Lessons From Pakistan on Banning Short Selling
The chart above (click to enlarge) of Pakistan's Karachi SE-100 Index (data from Global Financial Data) shows what happened when short selling was banned on June 23: a huge but brief 1,300 point rally for three days, followed by a slow 3,250 point market collapse, a drop of more than 26% in less than three months.
HT: James Reynolds
Update: Banning short-selling is a way of buying time -- but if the mooted RTC II isn't up and running very quickly, the stocks which went up today are liable to go straight back down to where they were -- and, probably, further, given that each successive stock-market low is lower than the last.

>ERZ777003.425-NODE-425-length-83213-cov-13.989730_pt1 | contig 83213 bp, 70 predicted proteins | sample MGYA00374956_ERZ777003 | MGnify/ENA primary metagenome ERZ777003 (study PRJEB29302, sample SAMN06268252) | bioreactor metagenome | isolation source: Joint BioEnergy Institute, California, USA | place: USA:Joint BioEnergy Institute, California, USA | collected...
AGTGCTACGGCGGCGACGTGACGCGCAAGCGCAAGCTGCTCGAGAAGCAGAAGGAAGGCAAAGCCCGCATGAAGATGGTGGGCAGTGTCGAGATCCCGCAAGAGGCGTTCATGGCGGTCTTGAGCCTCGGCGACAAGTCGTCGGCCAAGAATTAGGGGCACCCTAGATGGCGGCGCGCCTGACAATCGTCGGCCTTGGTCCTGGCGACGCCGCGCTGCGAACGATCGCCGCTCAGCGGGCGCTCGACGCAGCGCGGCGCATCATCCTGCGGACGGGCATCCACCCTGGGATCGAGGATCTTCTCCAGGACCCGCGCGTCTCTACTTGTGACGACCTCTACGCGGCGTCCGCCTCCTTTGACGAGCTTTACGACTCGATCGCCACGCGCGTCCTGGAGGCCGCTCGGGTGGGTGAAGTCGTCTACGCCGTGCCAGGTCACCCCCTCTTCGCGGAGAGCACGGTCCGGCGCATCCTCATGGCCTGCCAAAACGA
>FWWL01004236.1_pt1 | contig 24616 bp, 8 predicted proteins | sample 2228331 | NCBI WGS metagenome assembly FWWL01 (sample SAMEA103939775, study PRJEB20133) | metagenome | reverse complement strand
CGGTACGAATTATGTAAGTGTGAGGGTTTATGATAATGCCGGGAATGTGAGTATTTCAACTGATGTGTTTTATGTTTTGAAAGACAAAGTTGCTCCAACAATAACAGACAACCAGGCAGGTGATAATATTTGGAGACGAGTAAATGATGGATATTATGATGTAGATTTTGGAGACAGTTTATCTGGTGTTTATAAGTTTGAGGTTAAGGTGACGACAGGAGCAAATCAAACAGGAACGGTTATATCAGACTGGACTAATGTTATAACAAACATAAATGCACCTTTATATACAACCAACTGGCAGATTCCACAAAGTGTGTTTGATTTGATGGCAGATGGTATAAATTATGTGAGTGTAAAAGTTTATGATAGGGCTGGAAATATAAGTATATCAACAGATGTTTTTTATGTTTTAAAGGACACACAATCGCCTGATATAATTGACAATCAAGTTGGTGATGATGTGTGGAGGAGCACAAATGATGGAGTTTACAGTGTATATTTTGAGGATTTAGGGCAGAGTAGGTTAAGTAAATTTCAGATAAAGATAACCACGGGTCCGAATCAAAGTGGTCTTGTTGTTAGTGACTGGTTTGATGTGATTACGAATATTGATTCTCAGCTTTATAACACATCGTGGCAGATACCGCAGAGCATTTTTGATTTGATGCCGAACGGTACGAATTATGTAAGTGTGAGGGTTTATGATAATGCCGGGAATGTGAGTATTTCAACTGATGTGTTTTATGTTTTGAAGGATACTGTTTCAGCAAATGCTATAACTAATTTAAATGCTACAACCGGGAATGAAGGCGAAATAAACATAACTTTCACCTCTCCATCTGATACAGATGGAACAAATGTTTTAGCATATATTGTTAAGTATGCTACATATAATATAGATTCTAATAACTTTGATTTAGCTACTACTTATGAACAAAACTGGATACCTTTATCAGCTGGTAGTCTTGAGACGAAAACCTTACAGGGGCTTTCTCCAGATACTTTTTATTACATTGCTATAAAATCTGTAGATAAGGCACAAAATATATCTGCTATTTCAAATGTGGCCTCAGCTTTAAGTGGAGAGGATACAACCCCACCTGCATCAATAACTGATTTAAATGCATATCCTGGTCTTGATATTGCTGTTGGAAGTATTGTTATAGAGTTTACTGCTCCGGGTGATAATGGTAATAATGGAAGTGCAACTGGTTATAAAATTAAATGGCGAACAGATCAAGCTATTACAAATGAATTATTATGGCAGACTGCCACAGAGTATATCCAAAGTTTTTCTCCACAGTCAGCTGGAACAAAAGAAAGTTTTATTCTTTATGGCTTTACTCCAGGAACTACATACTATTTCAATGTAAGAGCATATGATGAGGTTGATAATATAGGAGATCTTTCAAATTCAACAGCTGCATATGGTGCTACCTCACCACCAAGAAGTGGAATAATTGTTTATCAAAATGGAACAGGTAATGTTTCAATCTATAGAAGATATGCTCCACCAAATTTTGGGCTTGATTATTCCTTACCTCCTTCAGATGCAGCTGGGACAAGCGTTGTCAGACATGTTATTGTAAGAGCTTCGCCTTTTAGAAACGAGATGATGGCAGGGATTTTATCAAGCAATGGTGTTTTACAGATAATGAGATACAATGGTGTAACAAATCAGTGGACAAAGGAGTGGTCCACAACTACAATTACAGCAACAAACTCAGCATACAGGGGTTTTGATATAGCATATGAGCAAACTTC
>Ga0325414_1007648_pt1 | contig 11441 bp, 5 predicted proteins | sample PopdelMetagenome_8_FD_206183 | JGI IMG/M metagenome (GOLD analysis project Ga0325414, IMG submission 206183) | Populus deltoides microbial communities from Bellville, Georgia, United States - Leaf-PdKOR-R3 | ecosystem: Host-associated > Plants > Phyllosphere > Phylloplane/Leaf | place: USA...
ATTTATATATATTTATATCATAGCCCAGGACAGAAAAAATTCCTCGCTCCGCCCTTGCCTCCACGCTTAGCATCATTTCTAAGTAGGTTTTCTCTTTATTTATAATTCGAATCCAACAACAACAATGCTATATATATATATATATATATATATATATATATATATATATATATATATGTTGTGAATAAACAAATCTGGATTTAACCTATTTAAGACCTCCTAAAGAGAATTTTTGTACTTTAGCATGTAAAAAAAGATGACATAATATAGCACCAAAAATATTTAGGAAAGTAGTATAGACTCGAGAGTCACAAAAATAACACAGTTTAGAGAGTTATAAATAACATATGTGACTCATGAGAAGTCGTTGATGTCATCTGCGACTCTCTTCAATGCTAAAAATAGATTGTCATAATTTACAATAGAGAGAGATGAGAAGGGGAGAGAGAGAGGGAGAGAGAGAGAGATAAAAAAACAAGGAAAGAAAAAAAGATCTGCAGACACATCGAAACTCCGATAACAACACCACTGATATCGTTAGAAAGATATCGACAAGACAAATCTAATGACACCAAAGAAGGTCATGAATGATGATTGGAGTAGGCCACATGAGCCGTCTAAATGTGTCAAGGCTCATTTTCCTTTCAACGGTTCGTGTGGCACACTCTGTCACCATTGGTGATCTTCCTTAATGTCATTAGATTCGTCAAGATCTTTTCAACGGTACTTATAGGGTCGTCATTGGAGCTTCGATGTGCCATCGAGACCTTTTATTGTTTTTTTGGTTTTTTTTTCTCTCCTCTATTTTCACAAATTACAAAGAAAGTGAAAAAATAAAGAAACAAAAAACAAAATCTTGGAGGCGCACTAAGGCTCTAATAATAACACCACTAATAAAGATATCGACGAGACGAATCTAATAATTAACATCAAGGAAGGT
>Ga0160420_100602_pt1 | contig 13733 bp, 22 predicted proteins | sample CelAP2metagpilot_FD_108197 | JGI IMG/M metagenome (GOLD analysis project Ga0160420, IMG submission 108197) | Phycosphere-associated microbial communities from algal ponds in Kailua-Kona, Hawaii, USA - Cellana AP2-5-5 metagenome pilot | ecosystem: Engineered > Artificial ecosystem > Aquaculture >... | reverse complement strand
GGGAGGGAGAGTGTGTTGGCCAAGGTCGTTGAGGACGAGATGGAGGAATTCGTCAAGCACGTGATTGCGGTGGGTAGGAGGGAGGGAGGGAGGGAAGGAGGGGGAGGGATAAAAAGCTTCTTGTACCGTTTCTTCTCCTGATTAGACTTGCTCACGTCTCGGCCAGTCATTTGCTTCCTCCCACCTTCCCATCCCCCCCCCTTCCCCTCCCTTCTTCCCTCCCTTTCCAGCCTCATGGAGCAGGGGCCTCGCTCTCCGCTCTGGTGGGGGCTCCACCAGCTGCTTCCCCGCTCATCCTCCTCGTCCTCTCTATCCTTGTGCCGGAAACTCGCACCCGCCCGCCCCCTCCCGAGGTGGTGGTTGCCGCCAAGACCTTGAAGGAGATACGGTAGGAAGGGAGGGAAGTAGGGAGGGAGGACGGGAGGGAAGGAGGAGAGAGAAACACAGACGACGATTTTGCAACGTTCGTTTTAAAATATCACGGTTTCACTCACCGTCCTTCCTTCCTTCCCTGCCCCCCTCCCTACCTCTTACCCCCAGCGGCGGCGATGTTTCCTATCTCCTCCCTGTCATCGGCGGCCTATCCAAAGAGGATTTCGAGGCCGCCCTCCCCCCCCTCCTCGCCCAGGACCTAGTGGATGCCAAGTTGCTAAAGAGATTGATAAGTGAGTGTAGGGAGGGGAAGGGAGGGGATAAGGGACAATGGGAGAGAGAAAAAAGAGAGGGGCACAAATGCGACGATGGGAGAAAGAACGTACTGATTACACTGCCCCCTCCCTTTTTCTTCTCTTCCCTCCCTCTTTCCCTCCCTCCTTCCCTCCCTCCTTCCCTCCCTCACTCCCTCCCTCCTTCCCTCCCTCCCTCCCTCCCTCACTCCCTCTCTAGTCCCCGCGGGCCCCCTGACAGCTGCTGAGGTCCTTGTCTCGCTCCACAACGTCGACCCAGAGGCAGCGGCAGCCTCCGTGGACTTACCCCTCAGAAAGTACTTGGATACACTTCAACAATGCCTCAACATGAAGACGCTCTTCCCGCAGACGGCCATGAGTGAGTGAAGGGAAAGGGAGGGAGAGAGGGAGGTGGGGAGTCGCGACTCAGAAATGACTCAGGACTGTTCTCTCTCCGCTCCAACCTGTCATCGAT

It's surely no coincidence that the short-selling ban was unveiled at exactly the same time as politicians started talking in public about a huge government bailout fund. The problem with the fund is that it will require time-consuming legislation to set up, and time was the one thing which Morgan Stanley, in particular, didn't have.
And so the short-selling ban is a stopgap measure, designed to artificially boost stock prices until Congress can get its act together and throw a few hundred billion dollars at the market in a more substantive attempt to stop it from imploding.